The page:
I've stayed in every imaginable hotel brand from sea to shining sea.
My speaking and touring schedule has landed me in four-star hotels that make you feel like the only guest on the property, and I've stayed in motels where I might have been the only one on the property not under police surveillance.
I've stayed in B&B’s, cabins, hostels and rental cottages. While traveling to North Carolina a few years ago, a client booked me in a motel where I had to wake up the owner to check me in because I'd arrived after hours.
Once, while staying in a major hotel brand in Smalltown, Idaho, I discovered something hanging on the bathroom doorknob that nearly required a trip to the emergency eyewash station.
Like many business travelers, I always request early check-in. Most hotels are happy to oblige and the courtesy allows me to fine-tune an evening speech, iron a shirt or take a breather from a long day of planes, trains and automobiles.
During the recent holidays, I traveled with my family to visit my mother in Charlottesville, Va. It’s become a tradition to have an adventure by staying in a hotel, swimming in the pool and jumping on the beds. If the kids are good, I let them jump, too.
On this particular trip, I’d booked rooms at the Marriott Courtyard North and, as usual, requested an early check-in. I’d also requested adjoining rooms, which Marriott does not guarantee but does everything to accommodate.
We arrived Friday afternoon and the associate at the front desk proudly shared that the hotel has been undergoing a major remodel and the lobby and restaurant had just been completed. It was beautiful, we noted, and the young woman added that not only were the guest rooms next but that the process would begin the very next Monday.
We took our keys and off we went. My two youngest — both boys — were so excited to swim, they might have skipped putting their suits on.
When we arrived at our rooms, we were startled to find a housekeeper and a manager on their knees just inside the door of one of the two rooms, scrubbing a small spot.
I asked, "Is everything OK?"
The manager apologized for the room not being quite ready, but explained they'd noticed a stain in the carpet and wanted to get it out for us.
I made a joke about hiding a body, which my children promptly rated as "lame," but the manager laughed anyway. Then she promised they'd be finished shortly and invited us to occupy the second adjoining room while we waited.
As we settled in next door, I asked my children if they recognized and appreciated the message. How much easier would it have been, I wondered aloud, for the employees to ignore the spot and call it good.
I imagined the conservation. “Oh yeah, you’re right. There’s a stain right there. Oh, well, whatever. They’re replacing the carpet soon anyway. Plus, the guests won’t even notice and they’re probably the last ones who’ll stay before the remodel.”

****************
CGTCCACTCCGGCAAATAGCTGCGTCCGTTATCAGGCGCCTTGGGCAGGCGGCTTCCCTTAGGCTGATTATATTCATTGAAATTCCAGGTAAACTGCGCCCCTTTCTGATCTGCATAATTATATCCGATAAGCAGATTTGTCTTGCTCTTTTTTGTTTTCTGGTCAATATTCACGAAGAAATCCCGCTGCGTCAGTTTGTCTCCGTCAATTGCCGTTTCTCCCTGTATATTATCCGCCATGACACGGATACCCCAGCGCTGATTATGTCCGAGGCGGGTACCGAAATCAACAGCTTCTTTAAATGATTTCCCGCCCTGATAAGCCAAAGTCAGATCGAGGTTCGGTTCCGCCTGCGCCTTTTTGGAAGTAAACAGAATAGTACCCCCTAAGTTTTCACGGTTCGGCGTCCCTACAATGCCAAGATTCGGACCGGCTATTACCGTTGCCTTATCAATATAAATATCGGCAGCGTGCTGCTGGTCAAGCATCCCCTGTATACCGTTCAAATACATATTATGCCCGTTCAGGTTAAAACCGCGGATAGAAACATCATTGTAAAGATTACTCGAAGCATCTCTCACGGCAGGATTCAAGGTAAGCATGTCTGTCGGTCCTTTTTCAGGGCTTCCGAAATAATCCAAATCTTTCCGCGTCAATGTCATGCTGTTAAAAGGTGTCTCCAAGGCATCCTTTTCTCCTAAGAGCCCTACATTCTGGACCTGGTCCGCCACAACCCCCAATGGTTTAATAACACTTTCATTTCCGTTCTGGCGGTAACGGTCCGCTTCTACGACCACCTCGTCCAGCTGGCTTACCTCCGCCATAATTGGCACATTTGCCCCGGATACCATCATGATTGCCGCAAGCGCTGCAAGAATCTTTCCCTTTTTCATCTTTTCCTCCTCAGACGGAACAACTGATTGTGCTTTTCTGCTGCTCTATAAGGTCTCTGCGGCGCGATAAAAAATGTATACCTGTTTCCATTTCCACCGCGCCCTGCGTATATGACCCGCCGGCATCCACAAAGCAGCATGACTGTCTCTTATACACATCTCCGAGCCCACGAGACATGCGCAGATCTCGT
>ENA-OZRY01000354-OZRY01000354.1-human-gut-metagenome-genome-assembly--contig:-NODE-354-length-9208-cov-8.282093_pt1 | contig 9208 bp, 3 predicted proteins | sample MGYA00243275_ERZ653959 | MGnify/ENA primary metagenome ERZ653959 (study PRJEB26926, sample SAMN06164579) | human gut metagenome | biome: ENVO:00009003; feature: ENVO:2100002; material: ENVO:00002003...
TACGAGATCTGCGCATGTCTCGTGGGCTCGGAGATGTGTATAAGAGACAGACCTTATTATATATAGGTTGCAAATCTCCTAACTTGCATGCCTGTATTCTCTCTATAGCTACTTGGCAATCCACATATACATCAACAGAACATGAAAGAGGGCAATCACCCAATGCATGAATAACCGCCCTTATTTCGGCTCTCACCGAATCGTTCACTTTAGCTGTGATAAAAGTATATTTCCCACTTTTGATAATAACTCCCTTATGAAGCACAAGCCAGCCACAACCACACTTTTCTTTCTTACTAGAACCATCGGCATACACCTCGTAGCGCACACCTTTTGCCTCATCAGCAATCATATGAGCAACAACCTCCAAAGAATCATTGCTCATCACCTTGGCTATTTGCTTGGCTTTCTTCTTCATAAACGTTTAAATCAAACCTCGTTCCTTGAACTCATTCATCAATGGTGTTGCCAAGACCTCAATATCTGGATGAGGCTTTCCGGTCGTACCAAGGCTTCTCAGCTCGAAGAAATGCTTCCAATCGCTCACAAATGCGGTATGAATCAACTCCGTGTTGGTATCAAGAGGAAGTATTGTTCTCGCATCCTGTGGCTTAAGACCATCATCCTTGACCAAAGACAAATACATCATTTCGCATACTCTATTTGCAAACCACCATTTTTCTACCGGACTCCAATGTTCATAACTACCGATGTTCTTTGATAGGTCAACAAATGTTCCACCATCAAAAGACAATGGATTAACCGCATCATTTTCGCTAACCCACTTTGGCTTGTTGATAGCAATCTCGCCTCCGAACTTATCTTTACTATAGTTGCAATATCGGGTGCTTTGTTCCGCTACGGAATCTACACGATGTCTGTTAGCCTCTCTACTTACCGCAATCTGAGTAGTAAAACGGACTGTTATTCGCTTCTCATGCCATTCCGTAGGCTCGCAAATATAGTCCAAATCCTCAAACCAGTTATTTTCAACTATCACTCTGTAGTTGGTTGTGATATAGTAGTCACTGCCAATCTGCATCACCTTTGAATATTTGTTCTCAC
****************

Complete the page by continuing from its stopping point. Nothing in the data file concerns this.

Isn’t that how many might have reacted? Judging from the carpet in many of the hotels I’ve stayed in, yes.
Instead, two dedicated Marriott employees were on hands and knees working to clean a stain no one else might have ever noticed. And whether genuinely happy or not, they were doing it with a smile.
Later that evening, the entire gang enjoyed an epic splash battle, hotel explorations and elevator rides. The kids returned to the front desk for more towels, batteries for a remote and to report a broken vending machine. Each request was met by the front desk staff with biblical-level patience and long-suffering.
We’re home now, and the holiday bells are just a quiet memory. The carpet probably is, too. But for me, the message rings on.
I wonder about the ugly spots in my life that no one sees but me. It’s certainly not hard to ignore them and hope they go away, replaced by something more beautiful.
But isn't there also beauty in the cleaning itself?
A flaw is a flaw.
A stain is a stain.
Life’s dirty spots deserve to be cleaned whether we’re the only ones who see them or not.
It’s not just the message we were given at that Marriott in Virginia. It’s also a pretty good way to live.
Jason Wright is a New York Times best-selling author of 10 books, including "Christmas Jars" and his latest, "The 96th Annual Apple Valley Barn Dance." He can be reached at firstname.lastname@example.org, applevalleybarndance.com or jasonfwright.com.
- Pope embraces Al-Azhar imam in sign of...
- LDS leaders OK slacks for Mormon women on...
- Archbishop: Anti-Semitism 'embedded' in...
- Music and the Spoken Word: Of happiness and...
- Jerry Earl Johnston: A church focused on...
- LDS World: The privilege and benefits of...
- Book review: 'Star Struck' is light, romantic...
- LDS missionary who returned home early... 43
- Religious freedom is good for business,... 30
- Lightning damages Angel Moroni statue... 19
- LDS leaders OK slacks for Mormon women... 18
- Is the Angel Moroni a lightning rod?... 16
- A family's faith and a mother's legacy... 11
- Donald Trump moves to win over wavering... 11
- Brooklyn's Catholic bishop decries... 4